At the stages of age 2 and beyond, the concepts are basically the same for grammar, prepositions (e.g. in, out, under, etc.), three-word stage, complex-utterance stage, the concept of past/future time, and so on beyond age two in both modalities (visual-spatial and vocal-aural) as described in other posts.
More grammatical structure, including classifiers and others, develops further. Language development involves social, cognitive, and literacy developments.
This mini-doc video shows a realistic, natural positive health of all-round development among deaf children (and codas -- hearing children of deaf parents) who can converse small-talks, joke, quibble, disagree, offer help, express a typical three-year-old "that's my favorite" statement, etc. They are no different from hearing children under normal circumstances.
Based on the first five years of milestones (along with neuroscience studies and linguistics), they show evidence that:
- Language is amodal that language is not central to speech. Language is brain-based and is independent from modality.
- Signed language and spoken language are on the same timeline of language acquisition (that language is, amodal). Ditch the culturally appropriated and commercialized "baby sign language" myths.
- The non-linguistic gestural pointing (emerging at about 9 months) is different from linguistic pronoun (emerging at about 18-24 months), despite their similar form (index-finger pointing). They process differently in the brain, according to studies. The linguistic pronouns (i.e. "you" and "I/me") in signed language emerges at about the same timeline as the linguistic pronouns in spoken language.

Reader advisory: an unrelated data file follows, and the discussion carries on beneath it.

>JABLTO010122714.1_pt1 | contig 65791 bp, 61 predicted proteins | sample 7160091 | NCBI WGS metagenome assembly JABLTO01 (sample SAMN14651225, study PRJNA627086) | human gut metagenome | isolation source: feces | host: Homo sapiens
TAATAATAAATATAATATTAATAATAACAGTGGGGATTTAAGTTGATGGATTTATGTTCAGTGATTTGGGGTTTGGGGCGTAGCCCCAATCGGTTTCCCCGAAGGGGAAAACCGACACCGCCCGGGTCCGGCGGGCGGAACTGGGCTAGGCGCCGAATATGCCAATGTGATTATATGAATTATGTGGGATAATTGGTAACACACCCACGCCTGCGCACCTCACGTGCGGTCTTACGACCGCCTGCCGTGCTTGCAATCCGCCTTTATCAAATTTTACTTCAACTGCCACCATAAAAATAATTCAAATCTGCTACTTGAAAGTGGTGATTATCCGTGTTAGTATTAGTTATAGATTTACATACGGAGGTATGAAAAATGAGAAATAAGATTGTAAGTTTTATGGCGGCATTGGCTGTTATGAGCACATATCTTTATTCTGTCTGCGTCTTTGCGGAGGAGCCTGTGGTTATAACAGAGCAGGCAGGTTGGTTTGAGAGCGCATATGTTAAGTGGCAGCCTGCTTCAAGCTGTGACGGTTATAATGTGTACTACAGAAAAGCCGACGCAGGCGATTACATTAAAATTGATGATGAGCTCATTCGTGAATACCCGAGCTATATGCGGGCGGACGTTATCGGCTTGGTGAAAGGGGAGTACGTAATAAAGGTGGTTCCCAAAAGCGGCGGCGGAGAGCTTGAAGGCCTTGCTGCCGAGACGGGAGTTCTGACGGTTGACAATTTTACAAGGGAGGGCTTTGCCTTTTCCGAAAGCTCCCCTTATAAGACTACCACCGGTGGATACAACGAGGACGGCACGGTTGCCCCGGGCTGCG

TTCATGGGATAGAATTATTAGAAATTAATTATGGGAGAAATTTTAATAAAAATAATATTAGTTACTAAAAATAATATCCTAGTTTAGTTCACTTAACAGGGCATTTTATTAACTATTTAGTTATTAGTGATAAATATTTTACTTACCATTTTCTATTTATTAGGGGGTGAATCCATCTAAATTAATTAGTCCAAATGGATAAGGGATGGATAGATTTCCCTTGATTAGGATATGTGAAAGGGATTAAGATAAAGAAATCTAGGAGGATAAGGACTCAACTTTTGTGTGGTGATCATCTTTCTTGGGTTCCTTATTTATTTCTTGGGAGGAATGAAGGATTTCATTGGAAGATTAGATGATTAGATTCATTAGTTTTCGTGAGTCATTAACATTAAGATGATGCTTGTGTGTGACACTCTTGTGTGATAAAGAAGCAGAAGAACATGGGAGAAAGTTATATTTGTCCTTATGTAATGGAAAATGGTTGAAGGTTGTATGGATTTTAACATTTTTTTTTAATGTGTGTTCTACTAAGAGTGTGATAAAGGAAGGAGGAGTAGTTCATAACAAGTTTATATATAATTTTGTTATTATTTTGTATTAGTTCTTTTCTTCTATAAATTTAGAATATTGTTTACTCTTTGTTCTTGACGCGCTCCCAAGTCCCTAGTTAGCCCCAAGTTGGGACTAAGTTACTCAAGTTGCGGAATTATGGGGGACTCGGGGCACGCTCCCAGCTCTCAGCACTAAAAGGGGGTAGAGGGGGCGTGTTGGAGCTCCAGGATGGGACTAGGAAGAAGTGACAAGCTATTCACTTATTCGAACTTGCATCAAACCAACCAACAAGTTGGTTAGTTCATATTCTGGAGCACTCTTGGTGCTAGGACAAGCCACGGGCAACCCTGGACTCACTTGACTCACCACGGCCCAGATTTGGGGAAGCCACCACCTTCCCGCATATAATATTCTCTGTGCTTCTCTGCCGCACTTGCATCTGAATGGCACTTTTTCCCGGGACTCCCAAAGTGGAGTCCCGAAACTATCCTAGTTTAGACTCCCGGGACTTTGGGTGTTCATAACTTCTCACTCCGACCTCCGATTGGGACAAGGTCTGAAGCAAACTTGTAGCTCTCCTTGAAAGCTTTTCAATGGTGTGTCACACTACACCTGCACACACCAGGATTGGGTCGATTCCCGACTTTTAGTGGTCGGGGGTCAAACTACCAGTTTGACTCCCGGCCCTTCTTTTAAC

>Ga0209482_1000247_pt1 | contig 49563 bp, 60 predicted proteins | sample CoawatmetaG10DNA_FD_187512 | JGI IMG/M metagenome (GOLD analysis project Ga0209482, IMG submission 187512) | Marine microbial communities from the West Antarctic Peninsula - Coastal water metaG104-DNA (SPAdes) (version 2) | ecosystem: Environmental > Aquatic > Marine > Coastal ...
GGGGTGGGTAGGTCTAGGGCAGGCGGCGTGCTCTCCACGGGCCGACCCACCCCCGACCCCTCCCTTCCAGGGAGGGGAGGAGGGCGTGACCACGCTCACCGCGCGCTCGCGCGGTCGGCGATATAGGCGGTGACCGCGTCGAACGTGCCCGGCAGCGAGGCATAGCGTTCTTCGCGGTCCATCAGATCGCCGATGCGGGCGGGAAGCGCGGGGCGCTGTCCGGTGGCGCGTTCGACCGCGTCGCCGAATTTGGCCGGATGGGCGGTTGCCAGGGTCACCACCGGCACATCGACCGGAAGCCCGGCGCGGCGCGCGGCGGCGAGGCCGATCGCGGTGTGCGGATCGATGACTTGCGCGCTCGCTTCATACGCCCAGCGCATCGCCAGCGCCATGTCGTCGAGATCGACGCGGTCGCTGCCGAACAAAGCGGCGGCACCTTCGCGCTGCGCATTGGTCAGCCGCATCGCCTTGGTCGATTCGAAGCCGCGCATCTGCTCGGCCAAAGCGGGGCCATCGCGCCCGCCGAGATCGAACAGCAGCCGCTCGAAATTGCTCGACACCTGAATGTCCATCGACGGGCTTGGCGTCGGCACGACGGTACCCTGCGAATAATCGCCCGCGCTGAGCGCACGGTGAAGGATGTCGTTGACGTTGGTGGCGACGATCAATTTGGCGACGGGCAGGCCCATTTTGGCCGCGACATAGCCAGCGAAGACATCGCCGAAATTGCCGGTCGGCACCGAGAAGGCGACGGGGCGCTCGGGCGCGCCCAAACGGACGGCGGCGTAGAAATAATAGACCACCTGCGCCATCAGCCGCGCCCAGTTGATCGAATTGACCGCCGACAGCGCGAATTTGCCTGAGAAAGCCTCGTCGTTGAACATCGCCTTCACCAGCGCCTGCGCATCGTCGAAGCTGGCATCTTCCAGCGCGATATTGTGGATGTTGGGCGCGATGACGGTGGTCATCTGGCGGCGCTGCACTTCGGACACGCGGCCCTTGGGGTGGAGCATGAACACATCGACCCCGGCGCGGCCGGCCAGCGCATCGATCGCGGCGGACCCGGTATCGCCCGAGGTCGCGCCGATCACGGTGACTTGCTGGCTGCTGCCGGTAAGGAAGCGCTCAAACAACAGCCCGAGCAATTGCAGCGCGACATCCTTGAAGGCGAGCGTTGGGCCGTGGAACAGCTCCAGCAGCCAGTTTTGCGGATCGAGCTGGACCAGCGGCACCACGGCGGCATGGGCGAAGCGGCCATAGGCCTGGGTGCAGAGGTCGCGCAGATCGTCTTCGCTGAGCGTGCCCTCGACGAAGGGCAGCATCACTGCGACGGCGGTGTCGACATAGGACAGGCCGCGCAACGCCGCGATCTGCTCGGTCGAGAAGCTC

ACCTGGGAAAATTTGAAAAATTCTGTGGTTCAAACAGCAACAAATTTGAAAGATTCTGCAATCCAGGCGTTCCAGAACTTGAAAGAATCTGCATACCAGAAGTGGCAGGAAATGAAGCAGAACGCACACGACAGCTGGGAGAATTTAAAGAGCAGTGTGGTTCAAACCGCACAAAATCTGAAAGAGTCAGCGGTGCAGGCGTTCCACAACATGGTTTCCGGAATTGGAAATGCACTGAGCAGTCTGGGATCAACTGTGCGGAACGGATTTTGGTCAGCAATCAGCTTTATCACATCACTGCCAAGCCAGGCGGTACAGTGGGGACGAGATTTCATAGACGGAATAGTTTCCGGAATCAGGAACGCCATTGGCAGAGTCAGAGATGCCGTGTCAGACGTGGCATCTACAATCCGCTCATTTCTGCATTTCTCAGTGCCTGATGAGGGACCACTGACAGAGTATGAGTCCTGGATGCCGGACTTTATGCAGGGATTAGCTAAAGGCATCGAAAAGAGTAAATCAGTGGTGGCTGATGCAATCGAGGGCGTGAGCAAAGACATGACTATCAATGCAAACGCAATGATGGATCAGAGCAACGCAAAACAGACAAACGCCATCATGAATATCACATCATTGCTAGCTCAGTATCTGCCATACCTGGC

- Signed languages and spoken languages are equal. Signing and speech (as well as writing) are modalities, the vehicles of languages.
Time for unpacking -isms: audism, phonocentrism, linguicism, oralism.
Now you've seen the milestones of language acquisition in sign language. This post, about the phonological acquisition in sign language, shows how the smallest units of language develops from birth to age 5.
In addition, this study case details the phonological acquisition of the baby "Juli".
Debunk the myths of baby sign language which is, unfortunately, cultural appropriation.
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This documentation project follows a child's language acquisition, literacy development, and phonological acquisition in sign language, specifically ASL, from newborn to age five in a natural native-ASL environment and visual culture.